Saunders, P. U., Telford, R. D., Pyne, D. B., Peltola, E. M., Cunningham, R. B., Gore, C. J., & Hawley, J. A. (2006). Short-term plyometric training improves running economy in highly trained middle and long distance runners. Journal of Strength, 20(4), 947–954.

Swanik, K. A., Lephart, S. M., Swanik, C. B., Lephart, S. P., Stone, D. A., & Fu, F. H. (2002). The effects of shoulder plyometric training on proprioception and selected muscle performance characteristics. Journal of Shoulder and Elbow Surgery, 11(6), 579–586. doi:10.1067/mse.2002.127303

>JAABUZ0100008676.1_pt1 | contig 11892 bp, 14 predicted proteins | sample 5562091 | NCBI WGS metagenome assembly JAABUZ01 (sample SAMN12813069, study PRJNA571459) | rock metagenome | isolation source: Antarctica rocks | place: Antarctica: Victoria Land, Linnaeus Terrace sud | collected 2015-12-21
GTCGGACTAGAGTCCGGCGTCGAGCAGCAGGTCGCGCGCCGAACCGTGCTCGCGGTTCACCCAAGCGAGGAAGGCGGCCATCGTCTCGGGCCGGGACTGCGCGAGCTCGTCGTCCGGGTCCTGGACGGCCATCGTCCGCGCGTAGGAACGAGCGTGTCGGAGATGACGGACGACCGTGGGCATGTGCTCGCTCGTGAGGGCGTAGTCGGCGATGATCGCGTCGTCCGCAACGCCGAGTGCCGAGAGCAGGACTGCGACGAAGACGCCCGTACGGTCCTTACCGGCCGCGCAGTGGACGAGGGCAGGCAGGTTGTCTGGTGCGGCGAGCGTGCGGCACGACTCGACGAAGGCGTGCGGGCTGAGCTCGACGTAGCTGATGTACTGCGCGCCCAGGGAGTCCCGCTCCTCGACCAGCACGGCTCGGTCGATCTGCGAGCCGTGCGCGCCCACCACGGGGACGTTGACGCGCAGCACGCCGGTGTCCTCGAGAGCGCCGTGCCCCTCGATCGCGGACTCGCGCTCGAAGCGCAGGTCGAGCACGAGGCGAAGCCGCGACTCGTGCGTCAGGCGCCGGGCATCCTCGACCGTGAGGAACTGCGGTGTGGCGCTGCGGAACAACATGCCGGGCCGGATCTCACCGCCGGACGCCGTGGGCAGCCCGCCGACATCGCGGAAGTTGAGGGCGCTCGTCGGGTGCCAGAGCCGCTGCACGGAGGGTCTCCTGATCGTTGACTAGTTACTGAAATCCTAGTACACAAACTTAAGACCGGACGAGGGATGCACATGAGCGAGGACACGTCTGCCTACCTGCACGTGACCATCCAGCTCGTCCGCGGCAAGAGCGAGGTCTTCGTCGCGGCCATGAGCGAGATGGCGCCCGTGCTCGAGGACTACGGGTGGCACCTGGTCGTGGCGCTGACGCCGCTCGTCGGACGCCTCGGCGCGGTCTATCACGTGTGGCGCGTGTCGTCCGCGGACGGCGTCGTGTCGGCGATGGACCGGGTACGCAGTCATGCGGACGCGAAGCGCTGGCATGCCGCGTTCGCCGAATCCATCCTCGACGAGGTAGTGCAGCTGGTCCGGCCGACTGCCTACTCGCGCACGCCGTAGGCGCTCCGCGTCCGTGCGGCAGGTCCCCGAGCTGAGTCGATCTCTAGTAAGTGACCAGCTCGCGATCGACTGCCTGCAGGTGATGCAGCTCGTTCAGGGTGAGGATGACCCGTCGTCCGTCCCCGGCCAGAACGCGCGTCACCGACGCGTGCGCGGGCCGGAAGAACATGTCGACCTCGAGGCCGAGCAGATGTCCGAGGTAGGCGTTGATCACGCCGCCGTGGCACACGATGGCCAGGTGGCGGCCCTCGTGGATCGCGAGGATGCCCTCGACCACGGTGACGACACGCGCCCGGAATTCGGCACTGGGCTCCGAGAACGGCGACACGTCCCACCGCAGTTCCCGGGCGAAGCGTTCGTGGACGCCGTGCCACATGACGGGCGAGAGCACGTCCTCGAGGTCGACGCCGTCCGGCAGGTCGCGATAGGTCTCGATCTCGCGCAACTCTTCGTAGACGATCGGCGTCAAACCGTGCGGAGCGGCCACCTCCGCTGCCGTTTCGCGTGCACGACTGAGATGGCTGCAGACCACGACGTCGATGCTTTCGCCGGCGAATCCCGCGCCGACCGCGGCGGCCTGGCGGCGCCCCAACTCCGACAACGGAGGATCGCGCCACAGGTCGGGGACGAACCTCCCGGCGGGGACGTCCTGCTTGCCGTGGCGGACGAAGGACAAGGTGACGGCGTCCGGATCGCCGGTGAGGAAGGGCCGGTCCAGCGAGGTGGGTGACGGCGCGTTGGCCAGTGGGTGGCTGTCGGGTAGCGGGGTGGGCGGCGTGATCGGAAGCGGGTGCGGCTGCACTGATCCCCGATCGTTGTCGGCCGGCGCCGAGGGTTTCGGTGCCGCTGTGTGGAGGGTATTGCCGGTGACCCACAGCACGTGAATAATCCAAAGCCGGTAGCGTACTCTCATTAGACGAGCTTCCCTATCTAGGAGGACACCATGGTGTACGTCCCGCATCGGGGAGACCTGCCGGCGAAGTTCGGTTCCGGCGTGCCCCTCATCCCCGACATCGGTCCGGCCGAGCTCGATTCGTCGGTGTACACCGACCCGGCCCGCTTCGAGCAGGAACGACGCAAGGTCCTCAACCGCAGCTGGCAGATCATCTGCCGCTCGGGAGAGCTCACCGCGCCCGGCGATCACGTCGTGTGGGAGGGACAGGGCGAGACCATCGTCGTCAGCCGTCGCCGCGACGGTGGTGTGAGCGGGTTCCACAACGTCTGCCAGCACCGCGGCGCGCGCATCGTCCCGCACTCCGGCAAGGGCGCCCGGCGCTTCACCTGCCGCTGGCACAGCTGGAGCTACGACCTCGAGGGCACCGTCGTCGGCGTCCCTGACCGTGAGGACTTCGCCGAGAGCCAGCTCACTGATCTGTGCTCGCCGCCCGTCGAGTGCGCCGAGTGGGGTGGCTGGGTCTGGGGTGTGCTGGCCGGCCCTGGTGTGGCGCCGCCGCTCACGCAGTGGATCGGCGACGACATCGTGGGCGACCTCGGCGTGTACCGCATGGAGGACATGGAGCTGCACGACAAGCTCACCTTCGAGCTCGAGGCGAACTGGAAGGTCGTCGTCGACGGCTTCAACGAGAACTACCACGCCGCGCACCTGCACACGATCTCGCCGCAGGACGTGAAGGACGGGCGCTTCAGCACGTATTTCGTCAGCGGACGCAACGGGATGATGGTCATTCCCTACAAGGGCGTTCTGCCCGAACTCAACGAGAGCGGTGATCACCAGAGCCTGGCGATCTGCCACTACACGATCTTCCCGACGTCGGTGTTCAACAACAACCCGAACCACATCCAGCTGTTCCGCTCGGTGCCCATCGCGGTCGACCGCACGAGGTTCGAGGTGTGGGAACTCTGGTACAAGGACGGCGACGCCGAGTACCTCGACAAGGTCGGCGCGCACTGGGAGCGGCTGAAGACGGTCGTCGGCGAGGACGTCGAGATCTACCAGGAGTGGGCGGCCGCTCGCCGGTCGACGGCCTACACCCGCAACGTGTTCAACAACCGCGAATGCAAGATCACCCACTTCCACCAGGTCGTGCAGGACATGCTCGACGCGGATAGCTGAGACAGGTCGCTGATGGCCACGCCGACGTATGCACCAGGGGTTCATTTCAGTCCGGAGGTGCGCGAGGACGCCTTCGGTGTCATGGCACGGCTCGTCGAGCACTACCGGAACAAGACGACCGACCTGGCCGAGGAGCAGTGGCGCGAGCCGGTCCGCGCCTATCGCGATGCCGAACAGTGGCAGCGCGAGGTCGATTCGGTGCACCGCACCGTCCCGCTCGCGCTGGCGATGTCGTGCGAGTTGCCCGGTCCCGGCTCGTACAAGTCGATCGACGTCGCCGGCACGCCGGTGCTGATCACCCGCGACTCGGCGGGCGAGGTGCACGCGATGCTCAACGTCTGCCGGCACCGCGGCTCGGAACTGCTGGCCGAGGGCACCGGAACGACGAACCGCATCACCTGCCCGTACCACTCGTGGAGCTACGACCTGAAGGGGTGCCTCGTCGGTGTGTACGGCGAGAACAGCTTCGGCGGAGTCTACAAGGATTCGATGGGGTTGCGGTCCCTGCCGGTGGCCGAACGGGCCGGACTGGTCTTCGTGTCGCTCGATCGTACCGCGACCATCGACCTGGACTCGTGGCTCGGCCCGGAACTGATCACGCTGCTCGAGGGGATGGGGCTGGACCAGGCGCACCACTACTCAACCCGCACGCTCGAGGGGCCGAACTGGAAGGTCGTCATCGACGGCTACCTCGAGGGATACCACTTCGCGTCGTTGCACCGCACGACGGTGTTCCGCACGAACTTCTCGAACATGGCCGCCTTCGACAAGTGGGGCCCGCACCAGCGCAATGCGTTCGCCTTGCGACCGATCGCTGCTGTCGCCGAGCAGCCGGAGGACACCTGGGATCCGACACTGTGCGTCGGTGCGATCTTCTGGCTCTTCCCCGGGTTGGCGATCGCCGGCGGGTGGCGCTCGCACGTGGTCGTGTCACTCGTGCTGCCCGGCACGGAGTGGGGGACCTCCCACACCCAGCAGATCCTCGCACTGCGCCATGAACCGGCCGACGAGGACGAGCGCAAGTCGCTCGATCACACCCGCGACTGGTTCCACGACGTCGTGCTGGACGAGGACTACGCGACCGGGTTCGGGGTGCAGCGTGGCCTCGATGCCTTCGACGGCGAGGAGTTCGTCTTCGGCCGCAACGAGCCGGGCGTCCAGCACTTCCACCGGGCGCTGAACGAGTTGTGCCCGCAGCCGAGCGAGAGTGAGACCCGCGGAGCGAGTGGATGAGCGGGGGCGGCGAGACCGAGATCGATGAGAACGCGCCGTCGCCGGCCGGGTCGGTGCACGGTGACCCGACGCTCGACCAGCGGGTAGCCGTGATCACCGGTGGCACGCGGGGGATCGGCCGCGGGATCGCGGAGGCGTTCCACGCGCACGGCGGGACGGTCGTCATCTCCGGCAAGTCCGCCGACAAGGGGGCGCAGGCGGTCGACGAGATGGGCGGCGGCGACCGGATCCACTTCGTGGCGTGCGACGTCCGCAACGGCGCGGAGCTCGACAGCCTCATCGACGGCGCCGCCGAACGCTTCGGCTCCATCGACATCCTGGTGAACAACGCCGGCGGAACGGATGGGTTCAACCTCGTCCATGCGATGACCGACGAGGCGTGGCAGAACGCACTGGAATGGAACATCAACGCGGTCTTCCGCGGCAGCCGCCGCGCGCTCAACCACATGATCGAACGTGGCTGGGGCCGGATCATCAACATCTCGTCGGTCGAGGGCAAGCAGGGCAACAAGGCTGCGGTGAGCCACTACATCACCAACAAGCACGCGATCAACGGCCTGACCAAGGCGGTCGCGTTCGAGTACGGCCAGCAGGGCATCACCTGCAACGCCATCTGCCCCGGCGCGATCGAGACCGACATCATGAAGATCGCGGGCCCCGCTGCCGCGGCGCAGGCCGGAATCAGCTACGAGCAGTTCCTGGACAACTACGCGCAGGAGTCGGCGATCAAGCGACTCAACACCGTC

Turner, A. M., Owings, M., & Schwane, J. A. (2003). Improvement in Running Economy After 6 Weeks of Plyometric Training. Journal of Strength, 17(1), 60–67.

Turner, A. N., & Jeffreys, I. (2010). The Stretch-Shortening Cycle: Proposed Mechanisms and Methods for Enhancement: Strength and Conditioning Journal, 32(4), 87–99. doi:10.1519/SSC.0b013e3181e928f9